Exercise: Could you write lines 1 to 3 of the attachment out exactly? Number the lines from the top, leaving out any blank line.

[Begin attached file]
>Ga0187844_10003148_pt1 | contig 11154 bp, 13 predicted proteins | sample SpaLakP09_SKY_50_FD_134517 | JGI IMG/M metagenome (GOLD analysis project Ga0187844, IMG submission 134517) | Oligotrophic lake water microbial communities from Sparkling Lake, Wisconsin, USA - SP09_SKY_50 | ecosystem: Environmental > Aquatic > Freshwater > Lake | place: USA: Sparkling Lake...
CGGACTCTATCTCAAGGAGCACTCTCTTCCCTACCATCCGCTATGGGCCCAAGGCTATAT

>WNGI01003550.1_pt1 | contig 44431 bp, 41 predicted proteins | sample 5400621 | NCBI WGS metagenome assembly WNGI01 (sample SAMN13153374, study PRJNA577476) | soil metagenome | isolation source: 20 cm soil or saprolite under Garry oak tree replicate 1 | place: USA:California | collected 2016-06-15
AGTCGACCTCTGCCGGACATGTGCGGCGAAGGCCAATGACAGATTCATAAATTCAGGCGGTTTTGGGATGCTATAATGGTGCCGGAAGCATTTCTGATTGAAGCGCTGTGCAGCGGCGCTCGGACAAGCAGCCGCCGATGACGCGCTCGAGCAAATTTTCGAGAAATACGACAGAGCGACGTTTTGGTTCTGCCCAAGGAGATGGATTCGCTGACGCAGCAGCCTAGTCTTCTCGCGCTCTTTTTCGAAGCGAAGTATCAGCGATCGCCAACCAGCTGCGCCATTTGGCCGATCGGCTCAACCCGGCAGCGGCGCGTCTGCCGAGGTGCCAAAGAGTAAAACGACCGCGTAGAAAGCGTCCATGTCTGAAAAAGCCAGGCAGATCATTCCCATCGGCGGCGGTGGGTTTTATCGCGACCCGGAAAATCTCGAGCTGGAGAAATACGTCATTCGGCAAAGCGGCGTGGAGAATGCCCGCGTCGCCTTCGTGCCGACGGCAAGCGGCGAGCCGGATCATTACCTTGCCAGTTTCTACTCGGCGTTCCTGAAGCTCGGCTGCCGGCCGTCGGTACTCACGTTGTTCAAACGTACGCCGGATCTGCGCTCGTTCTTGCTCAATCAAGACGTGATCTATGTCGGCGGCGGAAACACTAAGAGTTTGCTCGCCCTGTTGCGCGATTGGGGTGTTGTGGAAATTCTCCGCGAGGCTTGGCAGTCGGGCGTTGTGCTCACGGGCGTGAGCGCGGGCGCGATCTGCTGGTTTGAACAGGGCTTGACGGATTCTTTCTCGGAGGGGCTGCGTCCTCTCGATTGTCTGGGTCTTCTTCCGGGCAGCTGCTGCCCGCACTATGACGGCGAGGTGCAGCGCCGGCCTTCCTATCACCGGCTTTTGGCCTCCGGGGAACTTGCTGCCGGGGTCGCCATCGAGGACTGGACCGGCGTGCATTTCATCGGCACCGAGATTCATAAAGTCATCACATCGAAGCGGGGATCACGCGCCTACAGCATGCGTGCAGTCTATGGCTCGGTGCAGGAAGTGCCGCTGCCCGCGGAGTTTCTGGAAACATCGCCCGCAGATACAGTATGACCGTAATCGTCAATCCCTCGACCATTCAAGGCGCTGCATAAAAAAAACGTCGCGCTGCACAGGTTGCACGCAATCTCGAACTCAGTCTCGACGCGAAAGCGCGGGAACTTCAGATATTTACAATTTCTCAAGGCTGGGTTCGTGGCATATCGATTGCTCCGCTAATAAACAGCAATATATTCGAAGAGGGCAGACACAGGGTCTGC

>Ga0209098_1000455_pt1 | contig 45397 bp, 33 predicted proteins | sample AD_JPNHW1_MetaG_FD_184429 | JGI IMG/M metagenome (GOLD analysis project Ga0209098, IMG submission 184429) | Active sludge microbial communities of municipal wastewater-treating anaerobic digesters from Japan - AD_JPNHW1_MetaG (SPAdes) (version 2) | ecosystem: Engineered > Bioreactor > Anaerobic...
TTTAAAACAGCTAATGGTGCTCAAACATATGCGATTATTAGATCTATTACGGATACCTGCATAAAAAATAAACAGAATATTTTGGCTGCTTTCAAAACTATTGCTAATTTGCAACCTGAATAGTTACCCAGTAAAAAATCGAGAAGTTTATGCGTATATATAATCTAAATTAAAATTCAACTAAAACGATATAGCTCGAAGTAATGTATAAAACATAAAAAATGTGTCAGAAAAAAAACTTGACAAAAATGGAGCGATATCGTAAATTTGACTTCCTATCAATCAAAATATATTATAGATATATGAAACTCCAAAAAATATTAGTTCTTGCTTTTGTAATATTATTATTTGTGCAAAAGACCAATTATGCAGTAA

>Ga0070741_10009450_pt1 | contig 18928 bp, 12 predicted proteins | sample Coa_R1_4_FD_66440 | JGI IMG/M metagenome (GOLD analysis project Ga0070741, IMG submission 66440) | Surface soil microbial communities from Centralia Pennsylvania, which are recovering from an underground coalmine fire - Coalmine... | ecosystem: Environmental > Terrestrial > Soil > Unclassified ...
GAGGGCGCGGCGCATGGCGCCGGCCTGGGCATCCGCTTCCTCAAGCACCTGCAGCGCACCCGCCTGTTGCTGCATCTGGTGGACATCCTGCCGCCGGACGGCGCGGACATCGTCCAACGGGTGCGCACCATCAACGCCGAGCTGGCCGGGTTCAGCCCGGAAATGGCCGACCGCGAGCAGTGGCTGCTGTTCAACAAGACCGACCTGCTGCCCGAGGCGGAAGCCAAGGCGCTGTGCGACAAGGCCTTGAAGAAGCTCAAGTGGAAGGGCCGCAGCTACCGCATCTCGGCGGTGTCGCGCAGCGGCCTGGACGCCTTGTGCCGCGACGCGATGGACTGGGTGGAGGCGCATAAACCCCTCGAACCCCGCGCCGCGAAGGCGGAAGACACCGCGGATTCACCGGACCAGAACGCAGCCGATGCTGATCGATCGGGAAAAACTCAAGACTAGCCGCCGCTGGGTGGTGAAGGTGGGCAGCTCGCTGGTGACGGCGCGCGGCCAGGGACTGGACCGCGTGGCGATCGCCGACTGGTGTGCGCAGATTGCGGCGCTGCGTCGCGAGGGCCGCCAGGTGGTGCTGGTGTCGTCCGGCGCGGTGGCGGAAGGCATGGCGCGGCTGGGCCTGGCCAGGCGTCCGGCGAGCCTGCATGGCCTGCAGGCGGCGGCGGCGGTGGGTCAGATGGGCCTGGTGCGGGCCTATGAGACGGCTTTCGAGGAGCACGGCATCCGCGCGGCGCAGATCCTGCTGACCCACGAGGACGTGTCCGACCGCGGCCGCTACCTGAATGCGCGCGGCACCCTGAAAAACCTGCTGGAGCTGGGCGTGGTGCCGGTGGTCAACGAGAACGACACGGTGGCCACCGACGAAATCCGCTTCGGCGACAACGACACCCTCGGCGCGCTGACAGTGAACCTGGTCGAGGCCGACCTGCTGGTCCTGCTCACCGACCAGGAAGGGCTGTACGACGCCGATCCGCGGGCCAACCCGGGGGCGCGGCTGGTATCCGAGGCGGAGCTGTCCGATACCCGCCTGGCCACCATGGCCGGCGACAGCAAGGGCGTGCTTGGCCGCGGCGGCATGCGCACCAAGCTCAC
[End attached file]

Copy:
>Ga0187844_10003148_pt1 | contig 11154 bp, 13 predicted proteins | sample SpaLakP09_SKY_50_FD_134517 | JGI IMG/M metagenome (GOLD analysis project Ga0187844, IMG submission 134517) | Oligotrophic lake water microbial communities from Sparkling Lake, Wisconsin, USA - SP09_SKY_50 | ecosystem: Environmental > Aquatic > Freshwater > Lake | place: USA: Sparkling Lake...
CGGACTCTATCTCAAGGAGCACTCTCTTCCCTACCATCCGCTATGGGCCCAAGGCTATAT

>WNGI01003550.1_pt1 | contig 44431 bp, 41 predicted proteins | sample 5400621 | NCBI WGS metagenome assembly WNGI01 (sample SAMN13153374, study PRJNA577476) | soil metagenome | isolation source: 20 cm soil or saprolite under Garry oak tree replicate 1 | place: USA:California | collected 2016-06-15